The Mount Turu Cargo Cult of 1971
I learnt about cargo cults during teacher training at the Australian School of Pacific Administration (ASOPA) and, while teaching at Maprik High School, fifty years ago in 1971, I encountered one. Its focus was Mt Turu in the Yangoru area of the East Sepik Province. Mt Turu is one of the peaks in the Prince Alexander range of mountains between the north coast and the Sepik River.
A team from the United States Air Force had, in the early 1960s, set up a concrete trigonometric marker on the top of the mountain to aid mapping. Cult members, suspicious of the marker’s presence, believed that its removal would ensure the release of the wealth and goods that were trapped inside the mountain. This bounty could all be magically observed by viewing the mountain through a used flash cube that a photographer had discarded, and a cult member had rescued. It was all set to happen on Wednesday, 7 July 1971—the seventh day of the seventh month. The cult developed within an organisation known as the Peli Association that was headed by the charismatic Matthias Yaliwan, who lived in Ambukanja village up high on the side of Mt Turu.
Peli Association adherents, numbering some 60,000 eventually, prepared for the event by reorganising their villages by constructing a settlement, which had houses and small token garden plots. There were imitations of bureaucracy with villagers inhabiting ‘offices’ and distributing meaningless pieces of paper as if engaged in general office work. Unmarried girls, termed ‘flowers’, were employed to ‘paitim dis’ to ensure the increase of contributions given by cult supporters. This activity involved the constant movement, day and night, of coins in metal dishes. Cult workers communicated with each other using telephones made of tin cans and string. Large crates painted white to represent refrigerators stood in corners, ready to be filled with beer when the great day came.
The name of Agatha Christie, the author (above), somehow, became caught up in the cult. After all her surname contained the name of the saviour—Christ. The 50-cent piece issued in 1970 to commemorate the bicentenary of Captain Cook’s landing in Australia (above) became a cult item, too. The reverse of the coin bore an image of Captain Cook which cultists claimed instead to be that of Agatha Christie.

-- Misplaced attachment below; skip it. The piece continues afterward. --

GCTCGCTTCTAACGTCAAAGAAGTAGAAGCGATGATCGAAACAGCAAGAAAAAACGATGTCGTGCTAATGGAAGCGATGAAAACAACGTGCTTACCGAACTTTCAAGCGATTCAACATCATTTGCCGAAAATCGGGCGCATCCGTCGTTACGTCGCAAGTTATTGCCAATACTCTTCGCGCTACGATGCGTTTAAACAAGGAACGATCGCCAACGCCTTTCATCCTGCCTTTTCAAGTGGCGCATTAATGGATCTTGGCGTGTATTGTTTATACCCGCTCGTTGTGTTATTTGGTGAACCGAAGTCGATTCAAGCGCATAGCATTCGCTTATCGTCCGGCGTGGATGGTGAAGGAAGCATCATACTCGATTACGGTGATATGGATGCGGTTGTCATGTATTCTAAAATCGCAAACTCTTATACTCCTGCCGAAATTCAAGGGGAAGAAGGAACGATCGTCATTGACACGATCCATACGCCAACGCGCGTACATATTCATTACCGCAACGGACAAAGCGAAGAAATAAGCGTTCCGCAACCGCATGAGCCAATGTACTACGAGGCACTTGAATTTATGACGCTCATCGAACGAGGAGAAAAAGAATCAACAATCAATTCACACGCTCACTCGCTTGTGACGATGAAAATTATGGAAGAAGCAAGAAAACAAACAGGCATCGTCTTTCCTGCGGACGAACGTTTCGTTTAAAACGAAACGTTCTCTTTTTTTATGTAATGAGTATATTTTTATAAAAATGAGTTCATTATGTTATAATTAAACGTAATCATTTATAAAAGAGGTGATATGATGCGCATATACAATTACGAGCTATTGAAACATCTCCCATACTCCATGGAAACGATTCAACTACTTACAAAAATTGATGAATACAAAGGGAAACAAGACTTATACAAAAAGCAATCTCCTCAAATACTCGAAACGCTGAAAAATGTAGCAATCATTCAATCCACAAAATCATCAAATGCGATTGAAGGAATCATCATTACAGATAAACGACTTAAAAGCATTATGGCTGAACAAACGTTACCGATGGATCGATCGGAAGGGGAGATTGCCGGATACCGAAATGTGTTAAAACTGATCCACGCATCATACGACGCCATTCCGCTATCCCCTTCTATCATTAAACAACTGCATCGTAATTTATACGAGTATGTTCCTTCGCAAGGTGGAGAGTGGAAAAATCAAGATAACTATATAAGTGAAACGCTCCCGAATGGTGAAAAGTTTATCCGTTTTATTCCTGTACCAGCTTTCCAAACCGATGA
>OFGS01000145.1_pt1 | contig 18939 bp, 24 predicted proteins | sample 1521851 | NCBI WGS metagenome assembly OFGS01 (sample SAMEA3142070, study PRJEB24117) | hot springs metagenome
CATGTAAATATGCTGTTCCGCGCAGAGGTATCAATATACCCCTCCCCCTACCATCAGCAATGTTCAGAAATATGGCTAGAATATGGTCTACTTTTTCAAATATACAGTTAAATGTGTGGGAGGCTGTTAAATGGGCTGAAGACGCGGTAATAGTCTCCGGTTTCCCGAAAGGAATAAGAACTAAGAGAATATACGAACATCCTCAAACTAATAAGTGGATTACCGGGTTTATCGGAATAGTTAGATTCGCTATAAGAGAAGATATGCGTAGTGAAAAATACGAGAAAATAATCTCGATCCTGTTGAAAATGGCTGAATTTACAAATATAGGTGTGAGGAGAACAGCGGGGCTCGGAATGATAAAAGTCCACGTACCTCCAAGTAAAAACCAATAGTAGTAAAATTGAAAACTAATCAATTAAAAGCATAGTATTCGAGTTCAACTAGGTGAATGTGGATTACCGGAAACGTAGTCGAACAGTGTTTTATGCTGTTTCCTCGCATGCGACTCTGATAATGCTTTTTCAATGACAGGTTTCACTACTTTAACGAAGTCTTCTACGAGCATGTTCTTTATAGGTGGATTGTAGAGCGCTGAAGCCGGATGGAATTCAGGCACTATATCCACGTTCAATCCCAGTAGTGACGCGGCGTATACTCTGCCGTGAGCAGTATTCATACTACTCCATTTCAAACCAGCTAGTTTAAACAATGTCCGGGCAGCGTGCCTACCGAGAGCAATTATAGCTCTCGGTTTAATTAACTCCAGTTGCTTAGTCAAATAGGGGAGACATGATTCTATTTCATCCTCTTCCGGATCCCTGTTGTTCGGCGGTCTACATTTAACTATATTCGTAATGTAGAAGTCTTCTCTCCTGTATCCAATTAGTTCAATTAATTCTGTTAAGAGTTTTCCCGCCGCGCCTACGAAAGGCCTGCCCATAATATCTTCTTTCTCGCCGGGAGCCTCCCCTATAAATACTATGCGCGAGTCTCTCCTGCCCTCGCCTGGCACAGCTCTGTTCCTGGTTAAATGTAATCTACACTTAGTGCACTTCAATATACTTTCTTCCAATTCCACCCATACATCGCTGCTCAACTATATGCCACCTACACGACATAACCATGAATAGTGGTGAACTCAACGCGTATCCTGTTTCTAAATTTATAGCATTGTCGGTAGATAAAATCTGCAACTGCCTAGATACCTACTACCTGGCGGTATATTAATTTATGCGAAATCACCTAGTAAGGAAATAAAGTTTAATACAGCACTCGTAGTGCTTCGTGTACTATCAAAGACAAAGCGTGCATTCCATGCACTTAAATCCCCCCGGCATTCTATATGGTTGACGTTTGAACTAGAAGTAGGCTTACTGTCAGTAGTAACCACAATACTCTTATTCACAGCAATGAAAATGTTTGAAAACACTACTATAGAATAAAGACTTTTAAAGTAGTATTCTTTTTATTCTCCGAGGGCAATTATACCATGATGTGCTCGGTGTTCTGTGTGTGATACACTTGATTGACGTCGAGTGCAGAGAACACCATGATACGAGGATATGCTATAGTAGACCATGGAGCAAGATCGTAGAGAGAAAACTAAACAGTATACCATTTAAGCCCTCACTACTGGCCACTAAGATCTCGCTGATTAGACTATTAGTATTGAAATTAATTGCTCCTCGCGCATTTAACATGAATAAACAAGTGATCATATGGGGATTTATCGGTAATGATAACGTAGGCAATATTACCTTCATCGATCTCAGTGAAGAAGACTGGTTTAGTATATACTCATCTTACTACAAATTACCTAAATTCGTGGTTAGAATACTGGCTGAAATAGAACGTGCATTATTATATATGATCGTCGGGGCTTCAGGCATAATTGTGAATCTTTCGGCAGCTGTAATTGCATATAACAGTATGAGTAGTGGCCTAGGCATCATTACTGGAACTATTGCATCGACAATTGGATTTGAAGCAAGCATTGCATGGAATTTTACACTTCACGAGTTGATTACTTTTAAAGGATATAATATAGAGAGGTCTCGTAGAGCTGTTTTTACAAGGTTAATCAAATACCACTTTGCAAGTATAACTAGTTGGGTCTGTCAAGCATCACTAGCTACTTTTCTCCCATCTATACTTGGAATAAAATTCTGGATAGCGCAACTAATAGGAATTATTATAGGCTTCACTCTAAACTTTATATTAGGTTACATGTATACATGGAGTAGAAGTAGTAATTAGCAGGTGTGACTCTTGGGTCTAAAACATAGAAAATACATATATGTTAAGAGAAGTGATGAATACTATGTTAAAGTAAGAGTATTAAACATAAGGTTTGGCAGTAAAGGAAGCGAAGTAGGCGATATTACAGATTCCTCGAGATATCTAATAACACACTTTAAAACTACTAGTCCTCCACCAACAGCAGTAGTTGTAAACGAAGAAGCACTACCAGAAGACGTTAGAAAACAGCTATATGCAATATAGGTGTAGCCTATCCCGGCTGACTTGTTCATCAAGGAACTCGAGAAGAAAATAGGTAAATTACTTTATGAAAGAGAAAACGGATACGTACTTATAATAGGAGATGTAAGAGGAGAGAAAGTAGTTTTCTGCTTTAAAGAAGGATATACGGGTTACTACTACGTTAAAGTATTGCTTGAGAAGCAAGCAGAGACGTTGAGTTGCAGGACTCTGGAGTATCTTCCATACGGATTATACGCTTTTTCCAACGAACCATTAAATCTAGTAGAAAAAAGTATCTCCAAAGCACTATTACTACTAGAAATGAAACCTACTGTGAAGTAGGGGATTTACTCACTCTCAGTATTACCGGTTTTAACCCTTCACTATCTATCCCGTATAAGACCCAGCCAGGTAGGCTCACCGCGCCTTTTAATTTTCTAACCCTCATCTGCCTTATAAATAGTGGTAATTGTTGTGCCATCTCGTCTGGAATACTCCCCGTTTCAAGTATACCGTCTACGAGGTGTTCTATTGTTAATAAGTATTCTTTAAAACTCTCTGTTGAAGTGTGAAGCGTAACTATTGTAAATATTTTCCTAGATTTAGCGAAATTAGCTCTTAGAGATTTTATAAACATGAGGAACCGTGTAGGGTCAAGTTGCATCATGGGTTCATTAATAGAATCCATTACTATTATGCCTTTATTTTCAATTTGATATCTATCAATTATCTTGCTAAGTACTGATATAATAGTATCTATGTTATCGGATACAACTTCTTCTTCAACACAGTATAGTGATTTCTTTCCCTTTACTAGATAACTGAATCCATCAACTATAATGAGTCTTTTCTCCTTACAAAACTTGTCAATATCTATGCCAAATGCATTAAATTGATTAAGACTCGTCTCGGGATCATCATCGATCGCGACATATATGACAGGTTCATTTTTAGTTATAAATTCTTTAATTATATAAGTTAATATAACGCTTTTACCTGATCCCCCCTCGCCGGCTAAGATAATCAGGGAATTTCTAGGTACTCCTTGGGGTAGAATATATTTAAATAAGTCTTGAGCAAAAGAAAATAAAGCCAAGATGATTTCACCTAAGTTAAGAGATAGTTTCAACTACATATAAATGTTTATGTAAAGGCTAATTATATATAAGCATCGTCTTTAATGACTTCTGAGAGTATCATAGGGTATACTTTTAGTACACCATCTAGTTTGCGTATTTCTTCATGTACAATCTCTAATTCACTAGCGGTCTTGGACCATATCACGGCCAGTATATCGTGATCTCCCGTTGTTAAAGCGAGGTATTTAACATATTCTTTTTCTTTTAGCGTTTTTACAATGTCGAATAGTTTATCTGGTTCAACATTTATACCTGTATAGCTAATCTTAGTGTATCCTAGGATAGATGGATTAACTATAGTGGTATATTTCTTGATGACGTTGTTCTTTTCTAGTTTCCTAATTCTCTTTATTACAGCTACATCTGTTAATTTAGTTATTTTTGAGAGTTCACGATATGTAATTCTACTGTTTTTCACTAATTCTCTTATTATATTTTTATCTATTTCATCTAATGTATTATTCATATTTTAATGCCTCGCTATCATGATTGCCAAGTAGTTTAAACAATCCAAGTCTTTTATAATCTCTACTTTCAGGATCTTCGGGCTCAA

The Administration and the missions were concerned about what might happen on 7 July and there was much interest from journalists. The Second Battalion of the Pacific Islands Regiment, based at Moem Barracks in Wewak, conducted rehearsals of what would happen if the civil authorities were unable to cope and had to call in the military to restore order.
The Administrator, David Hay, visited Maprik in May 1971 and called in to see us at Maprik High School. He assured us the Administration was watching the situation. When his motorcade left the school, on the way to Hayfield airstrip, our students ran towards the vehicles, throwing flowers, leaves and fronds at the car. Secreted in one of the bouquets was a stone which hit his car. If that happened today, there would probably be a full anti-terrorist reaction. Hayfield airstrip was named after David Hay, who had served there during World War II.
7 July dawned. At Maprik High School we kept on teaching but kept one eye on the road and an ear to the radio to see what would happen. Everything was very quiet in the normally buzzing Maprik township five kilometres away and attendance at Maprik Primary School was noticeably smaller. Journalists atop Mt Turu settled down to witness the events. Despite the fact that it was clearly against the law to interfere with such markers, the authorities had decided to be present but to do nothing to stop the removal of the concrete trig marker. After it had been solemnly removed it was taken down the mountain in a ceremonial procession, in complete silence. Thousands of local people watched with a mixture of awe and uncertain belief as it was carried along and presented to the Assistant District Officer at Yangoru Patrol Post.
Needless to say, none of the predicted bounty of cargo appeared. There was no miraculous increase of game in the bush. There were sporadic attempts to try again, to determine a different date or conclude that the cult adherents had not performed certain requirements and that the cargo would turn up later. But over the following months the cult dissipated and disappeared. We resumed normal activities at the school and life went on.
Not long after the trig marker’s removal I joined Bruce Skinner, kiap, and Paul Dennett, the Maprik Primary School headmaster to go over to Yangoru and visit Matthias Yaliwan in his village on the mountainside. Arriving there and dealing with the formality
that attended this made us feel as if we were pilgrims seeking an audience with a sage. Yaliwan appeared and confounded our expectations—no arm waving or extravagant claims. He presented a modest and dignified demeanour, freely answering our queries. We didn’t prepare our questions beforehand nor unfortunately did we make a record of his responses.
At the House of Assembly elections early in the following year, Matthias Yaliwan swept to an easy victory in his electorate. Unembarrassed at the failure of the cult, Yaliwan’s new message involved swift independence, with himself as father of the new nation. He received very little support from fellow parliamentarians and he soon retreated from the public stage.
It was instructive and fascinating to be so close to one of the events that we had only heard about in anthropology lectures.
Acknowledgement: I thank Paul Dennett, then headmaster of Maprik Primary School, for help in the preparation of this story.